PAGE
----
I thought it would be okay.  For the first batch, I snipped sprigs willy-nilly.  But by the third batch, I was really scraping the bottom of the barrel.  Or the planter, as it were.  But that seemed fine: I’d snipped the chives down right to the dirt to make twice-baked potatoes, and they were back as tall as ever in a week or two.  And the cilantro’d grown a full foot overnight.

But Rosemary hasn’t recovered.  He sits, stumpy, two inches tall, and he sulks.  I don’t think he’s growing at all.  Was I supposed to only pick off the leaves?  Was I supposed to cut the thinner twigs but leave the thicker branches?  I’d be the wrong girl to ask.  I think I’ve managed to kill Rosemary.  Rosemary, who can survive rocks and drought and curious goats, but perished on my balcony.  It’s a special skill I have.

So enjoy these cookies, in Rosemary’s memory.  At least he didn’t die in vain.

Rosemary Apricot Squares 
barely adapted from Baked: Explorations
by Matt Lewis and Renato Poliafito

I'm not typically drawn to apricots, but the gorgeous orange color of these bars and the addition of rosemary drew me in.  And now, of course, I can't stop going back to the pan for one more tiny sliver.  Despite the flavoring innovation, these are comfort-food cookies at their best: a pastry crust, a thick and heavily-perfumed layer of fruit preserves, and a crumbly brown-sugar topping.  Add a mug of tea and you've got the best early-fall afternoon ever.

Flour  [ 1 ¾ cups ] 
Salt  [ ½ teaspoon ] 
Fresh Rosemary  [ minced, 2 ½ teaspoons ] 
Unsalted Butter  [ 12 tablespoons, at room temperature, cut into ½-inch cubes ] 
Powdered Sugar  [ ½ cup ] 
Vanilla Extract  [ ¾ teaspoon ]

Dried Apricots  [ 2 cups – about 8 ½ ounces ]
Sugar  [ ½ cup ]
Honey  [ 3 tablespoons ]
Brandy  [ 2 tablespoons ]
Salt  [ 1 pinch ]
Water  [  1 ½ cups ]

Flour  [ ½ cup ]
Dark Brown Sugar  [ firmly packed, ½ cup ]
Pecans  [ coarsely chopped, 1/3 cup ]
Salt  [ 1 pinch ]
Unsalted Butter  [ 3 tablespoons, cold, cut into ½-inch cubes ]

Make the Crust: 
1.   In a 9-inch square baking pan, fit a sheet of heavy-duty aluminum foil so that the foil extends over the edges of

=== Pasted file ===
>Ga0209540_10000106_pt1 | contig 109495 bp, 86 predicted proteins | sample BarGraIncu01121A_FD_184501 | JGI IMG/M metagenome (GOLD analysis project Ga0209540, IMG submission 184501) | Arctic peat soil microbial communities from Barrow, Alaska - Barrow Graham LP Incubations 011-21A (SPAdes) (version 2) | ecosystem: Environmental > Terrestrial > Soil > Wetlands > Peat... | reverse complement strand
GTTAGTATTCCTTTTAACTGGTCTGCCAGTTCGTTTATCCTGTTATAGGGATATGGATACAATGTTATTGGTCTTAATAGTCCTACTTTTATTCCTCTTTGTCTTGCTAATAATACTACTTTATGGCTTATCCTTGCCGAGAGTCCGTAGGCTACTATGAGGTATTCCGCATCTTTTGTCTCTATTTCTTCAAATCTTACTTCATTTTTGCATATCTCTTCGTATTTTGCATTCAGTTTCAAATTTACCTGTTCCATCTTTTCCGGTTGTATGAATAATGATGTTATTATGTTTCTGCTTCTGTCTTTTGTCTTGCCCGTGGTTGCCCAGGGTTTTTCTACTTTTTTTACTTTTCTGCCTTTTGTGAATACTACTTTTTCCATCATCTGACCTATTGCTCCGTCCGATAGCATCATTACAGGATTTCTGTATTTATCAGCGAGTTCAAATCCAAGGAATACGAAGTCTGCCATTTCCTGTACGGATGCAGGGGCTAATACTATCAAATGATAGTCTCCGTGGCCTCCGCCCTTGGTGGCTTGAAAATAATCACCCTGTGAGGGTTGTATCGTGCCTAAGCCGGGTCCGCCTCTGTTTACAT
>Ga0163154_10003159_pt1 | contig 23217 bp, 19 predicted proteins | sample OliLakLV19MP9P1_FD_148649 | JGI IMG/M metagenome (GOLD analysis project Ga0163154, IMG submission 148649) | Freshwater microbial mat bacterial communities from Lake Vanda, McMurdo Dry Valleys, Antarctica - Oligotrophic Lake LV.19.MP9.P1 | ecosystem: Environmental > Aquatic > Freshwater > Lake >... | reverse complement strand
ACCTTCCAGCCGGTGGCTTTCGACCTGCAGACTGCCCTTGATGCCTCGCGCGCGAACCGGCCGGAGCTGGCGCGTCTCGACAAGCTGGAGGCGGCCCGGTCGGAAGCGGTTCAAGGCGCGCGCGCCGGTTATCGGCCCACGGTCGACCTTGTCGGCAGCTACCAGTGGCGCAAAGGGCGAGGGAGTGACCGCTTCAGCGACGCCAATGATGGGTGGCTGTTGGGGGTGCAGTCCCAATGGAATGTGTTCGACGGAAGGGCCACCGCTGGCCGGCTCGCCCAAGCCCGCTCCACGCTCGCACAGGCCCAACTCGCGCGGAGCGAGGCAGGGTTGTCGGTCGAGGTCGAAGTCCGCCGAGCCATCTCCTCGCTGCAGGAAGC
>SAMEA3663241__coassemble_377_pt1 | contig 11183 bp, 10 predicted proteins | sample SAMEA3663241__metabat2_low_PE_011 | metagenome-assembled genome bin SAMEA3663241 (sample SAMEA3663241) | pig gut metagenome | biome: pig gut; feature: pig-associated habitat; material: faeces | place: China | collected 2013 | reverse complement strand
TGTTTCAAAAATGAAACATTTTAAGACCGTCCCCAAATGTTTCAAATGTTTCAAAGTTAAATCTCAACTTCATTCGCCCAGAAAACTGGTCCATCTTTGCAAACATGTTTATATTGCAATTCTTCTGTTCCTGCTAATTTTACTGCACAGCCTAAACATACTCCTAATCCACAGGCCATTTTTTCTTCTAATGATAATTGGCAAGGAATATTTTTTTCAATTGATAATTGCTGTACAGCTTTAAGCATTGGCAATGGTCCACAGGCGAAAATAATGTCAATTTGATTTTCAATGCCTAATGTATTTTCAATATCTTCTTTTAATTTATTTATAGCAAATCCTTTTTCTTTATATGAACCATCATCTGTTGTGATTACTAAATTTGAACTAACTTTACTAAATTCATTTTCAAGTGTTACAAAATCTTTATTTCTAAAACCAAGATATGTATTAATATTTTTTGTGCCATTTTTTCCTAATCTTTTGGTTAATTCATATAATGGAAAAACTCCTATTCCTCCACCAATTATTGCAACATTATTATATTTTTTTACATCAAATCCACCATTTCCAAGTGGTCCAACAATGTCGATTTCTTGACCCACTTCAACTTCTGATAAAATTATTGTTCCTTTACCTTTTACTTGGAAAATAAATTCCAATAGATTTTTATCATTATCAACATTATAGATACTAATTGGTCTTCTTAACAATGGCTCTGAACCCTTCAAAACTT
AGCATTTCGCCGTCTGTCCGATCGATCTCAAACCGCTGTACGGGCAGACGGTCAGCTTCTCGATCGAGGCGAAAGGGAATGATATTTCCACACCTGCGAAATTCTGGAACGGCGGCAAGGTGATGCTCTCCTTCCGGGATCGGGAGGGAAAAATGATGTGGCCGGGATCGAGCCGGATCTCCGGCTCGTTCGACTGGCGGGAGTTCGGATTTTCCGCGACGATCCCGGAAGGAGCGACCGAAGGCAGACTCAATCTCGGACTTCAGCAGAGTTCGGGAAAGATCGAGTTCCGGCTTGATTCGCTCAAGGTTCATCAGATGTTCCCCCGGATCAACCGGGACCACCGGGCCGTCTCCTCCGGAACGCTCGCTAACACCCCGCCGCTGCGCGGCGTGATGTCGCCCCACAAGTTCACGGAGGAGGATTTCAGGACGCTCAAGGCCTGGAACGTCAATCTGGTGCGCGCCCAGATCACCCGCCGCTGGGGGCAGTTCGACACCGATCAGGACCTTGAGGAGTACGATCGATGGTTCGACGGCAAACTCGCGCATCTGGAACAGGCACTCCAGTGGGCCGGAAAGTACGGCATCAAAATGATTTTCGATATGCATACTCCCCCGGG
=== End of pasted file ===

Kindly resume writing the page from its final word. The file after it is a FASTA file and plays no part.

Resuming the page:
the pan.  Spray with nonstick cooking spray. 
2.   Whisk together Flour, Salt, and Rosemary. 
3.   In a mixer, at Medium speed, beat Butter, Powdered Sugar, and Vanilla for about 2 minutes, until fluffy. 
4.   At Low speed, mix in Flour. 
5.   Pat dough into an even layer in prepared pan. 
6.   Refrigerate at least 30 minutes. 
7.   Heat oven to 350 degrees. 
8.   Bake crust 25-30 minutes, rotating pan at the halfway mark, until golden. 
9.   Cool in pan on wire rack. 

Make the Apricot Filling: 
1.   In a medium pot, simmer Apricots, Sugar, Honey, Brandy, Salt, and Water until Apricots are tender and 
        mixture is syrupy.  This will take 40-50 minutes. 
2.   Remove from heat and let cool slightly. 
3.   Puree in food processor.
Make the Crumb Topping:  
1.   In a mixer at Low speed, mix Flour, Brown Sugar, Pecans, and Salt for 15 seconds, until combined. 
2.   Add in Butter.  Mix 1 minute, until mixture resembles sand. 

Bake Squares:   
1.   Spoon Apricot Filling over Crust and smooth. 
2.   Sprinkle Crumb Topping over Apricot Filling. 
3.   Bake until crumb is softly browned, 20-25 minutes. 
4.   Let cool in pan before cutting into squares.


  1. I love reading your posts! :D
    I made these bars last year, and they were amazing!! (Everything in the Baked cookbooks are fabulous.)

    Sorry to hear about your thyme. ;)

    1. I know, I'm so excited to get the newest Baked book. Until then, their Caramel Apple Cake recipe definitely has my name on it. :)